By Sam Bleazard
Paisley Park was in their hearts…
Brown Mark, Dr Fink, Bobby Z, Wendy & Lisa – the soldiers of The Revolution. Prince and the Revolution, the band that turned the 80s a psychedelic shade of purple with a unique new brand of funk n roll. Taking on Madonna, taking on Bruce Springsteen, and more than holding their own with a mysterious brand of paisley pattern subversiveness.
Prince was always the edgier cousin to Michael Jackson, as The Rolling Stones were the bad boys to The Beatles mop tops. And as de facto bandleader Wendy Melvoin explains to a packed theatre, “Prince wanted us to be his Fleetwood Mac”.
Now in their 50s, the purple one’s original mega-star band – made famous by the multi-million selling Purple Rain movie and album – have lost none of their sophisticated musicianship, or their funky chops. The Revolution are the band that knew Prince back in the day in ‘uptown’ as the semi-regular guy, before he became ‘that’ Prince, with most of them joining up when they were only 19 years old.
Less a tribute show, and more of a self-confessed therapy session for his original stadium band, the set list rattles through Mountains, Erotic City, Raspberry Beret, Let’s Work, Take Me With U, 17 Days, 1999, Delirious and Computer Blue. With the immortal opening line – “Wendy, is the water warm enough?”, “Yes Lisa.” being wheeled out one more time, much to the delight of a sell-out crowd (which includes mega-fan Beverley Knight).
One of the highlights of the show is a pin-drop moment, which features just Wendy on acoustic guitar and Lisa on piano with a heart-rending version of the Parade album’s Sometimes It Snows In April. One of Prince’s greatest ever ballads creating an emotionally charged moment over three decades on from the original recording, and almost three years since his passing on 21 April 2016. The date now being all the more resonant as the song was composed on that very day exactly 30 years earlier.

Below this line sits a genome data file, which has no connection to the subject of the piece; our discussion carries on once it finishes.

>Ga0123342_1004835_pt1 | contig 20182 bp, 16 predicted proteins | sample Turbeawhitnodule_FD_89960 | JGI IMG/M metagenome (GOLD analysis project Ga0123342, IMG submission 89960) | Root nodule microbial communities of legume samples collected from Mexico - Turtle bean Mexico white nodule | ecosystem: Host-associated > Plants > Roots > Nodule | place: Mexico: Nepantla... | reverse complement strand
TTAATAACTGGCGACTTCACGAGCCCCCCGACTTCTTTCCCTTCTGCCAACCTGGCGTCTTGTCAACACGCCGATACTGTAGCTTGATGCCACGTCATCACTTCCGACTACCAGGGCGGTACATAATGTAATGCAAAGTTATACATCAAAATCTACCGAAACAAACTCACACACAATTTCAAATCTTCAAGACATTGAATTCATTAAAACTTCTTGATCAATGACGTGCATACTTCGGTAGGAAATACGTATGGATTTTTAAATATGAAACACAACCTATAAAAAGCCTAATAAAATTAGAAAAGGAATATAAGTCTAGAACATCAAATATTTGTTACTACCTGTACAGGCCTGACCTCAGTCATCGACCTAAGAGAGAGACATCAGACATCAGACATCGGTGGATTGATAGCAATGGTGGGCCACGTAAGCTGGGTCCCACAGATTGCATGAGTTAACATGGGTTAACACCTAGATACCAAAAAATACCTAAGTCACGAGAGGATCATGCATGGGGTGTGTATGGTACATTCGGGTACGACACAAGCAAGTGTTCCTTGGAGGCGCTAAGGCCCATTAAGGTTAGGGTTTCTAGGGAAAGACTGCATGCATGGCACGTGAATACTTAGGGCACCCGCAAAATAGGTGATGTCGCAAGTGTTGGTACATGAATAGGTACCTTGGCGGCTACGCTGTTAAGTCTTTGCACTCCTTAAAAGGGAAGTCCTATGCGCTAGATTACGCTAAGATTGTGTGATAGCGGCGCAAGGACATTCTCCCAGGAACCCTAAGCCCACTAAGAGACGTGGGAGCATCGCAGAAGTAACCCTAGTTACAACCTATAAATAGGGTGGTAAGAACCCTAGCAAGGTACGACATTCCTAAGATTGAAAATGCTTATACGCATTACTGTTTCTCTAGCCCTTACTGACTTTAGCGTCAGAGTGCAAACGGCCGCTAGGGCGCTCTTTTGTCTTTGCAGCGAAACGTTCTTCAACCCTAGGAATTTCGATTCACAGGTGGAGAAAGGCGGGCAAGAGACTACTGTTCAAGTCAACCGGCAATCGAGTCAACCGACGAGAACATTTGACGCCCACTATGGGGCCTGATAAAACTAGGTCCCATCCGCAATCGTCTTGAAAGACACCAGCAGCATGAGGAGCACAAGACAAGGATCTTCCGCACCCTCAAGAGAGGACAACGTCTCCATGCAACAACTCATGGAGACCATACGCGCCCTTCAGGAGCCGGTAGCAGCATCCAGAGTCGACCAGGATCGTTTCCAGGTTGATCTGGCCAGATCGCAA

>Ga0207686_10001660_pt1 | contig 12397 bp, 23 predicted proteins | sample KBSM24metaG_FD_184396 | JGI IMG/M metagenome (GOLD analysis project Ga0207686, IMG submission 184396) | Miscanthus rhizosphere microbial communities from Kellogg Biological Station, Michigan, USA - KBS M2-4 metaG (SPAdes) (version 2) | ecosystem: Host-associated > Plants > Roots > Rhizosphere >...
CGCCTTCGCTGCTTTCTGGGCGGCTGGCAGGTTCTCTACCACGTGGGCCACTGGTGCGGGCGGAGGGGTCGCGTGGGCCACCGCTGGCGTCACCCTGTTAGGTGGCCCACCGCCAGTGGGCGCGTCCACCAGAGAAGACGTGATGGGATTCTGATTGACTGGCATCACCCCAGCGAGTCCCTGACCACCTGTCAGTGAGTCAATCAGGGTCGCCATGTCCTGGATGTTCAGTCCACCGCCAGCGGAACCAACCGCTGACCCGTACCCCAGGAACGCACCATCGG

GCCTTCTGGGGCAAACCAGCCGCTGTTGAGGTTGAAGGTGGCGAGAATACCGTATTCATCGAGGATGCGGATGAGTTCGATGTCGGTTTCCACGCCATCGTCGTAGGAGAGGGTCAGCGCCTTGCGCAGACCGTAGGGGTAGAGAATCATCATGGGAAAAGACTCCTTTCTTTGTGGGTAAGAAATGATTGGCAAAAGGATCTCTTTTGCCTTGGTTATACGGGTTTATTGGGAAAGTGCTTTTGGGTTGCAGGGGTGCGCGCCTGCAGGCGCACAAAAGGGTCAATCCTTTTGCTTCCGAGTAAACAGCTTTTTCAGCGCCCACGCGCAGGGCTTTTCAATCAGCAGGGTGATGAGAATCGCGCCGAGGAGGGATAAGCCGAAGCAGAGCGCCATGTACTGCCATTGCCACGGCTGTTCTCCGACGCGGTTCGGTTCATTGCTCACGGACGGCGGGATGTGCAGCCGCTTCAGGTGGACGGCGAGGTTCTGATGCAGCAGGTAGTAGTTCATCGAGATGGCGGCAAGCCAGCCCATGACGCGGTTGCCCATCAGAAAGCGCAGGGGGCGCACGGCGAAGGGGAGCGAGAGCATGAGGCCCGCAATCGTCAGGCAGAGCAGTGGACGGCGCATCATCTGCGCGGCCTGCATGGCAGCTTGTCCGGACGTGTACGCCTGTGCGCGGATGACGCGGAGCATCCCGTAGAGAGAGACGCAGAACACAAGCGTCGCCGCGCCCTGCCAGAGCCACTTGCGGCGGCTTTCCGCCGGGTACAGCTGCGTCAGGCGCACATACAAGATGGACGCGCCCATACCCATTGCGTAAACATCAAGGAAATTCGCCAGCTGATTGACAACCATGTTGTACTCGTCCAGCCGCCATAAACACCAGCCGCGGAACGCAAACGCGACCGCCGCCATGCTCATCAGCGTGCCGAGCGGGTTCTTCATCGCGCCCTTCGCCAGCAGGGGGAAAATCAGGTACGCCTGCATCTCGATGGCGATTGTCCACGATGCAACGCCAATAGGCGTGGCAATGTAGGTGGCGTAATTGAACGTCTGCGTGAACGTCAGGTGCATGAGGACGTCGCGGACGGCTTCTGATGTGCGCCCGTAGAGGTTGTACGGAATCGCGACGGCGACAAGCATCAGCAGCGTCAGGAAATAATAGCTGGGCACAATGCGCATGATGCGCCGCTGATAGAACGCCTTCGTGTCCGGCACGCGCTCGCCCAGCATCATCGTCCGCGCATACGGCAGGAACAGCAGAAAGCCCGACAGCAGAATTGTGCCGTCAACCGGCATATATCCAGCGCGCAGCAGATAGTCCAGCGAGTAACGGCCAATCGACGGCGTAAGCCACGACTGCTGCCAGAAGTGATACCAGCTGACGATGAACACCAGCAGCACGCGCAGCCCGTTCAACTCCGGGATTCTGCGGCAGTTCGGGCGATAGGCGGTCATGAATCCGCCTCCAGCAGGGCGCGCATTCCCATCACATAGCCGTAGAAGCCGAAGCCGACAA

The group are bolstered by Stokeley Williams, former lead singer of Minneapolis based group Mint Condition, who provides a crackle and an energy on the new wave funk of Uptown and DMSR – trading dance moves and spins with Brown Mark. He’s also there for classics like Kiss, and an encore which includes I Would Die 4 U and Baby I’m A Star, the latter two tracks with a nod to the Purple Rain movie.
Another highlight is the rhythmic interplay of bass player and guitarist, but also a piano solo by Lisa which incorporates ambient music, classical and jazz in its phrasing. The band sensibly let the audience sing Purple Rain with them, while Wendy Melvoin plays the signature guitar licks and lines which are forever burnt onto the subconscious of popular music and radio stations the world over.
Wendy also explains in a speech at the end that the band are considering future tours where Prince’s ‘deeper cuts’ might be played, but for now this crowd pleasing set ends with stories, of how Lisa almost never made it through the first audition, of how Mark knew one of Prince’s first girlfriends, or how seeing the artist at work close up for the first time changed all of their lives, as they went on to become part of a band that defined the style of a decade and changed the world of popular music forever.
A long wave goodbye to several standing ovations followed, with the feeling in the Empire that…Paisley Park really was in their hearts.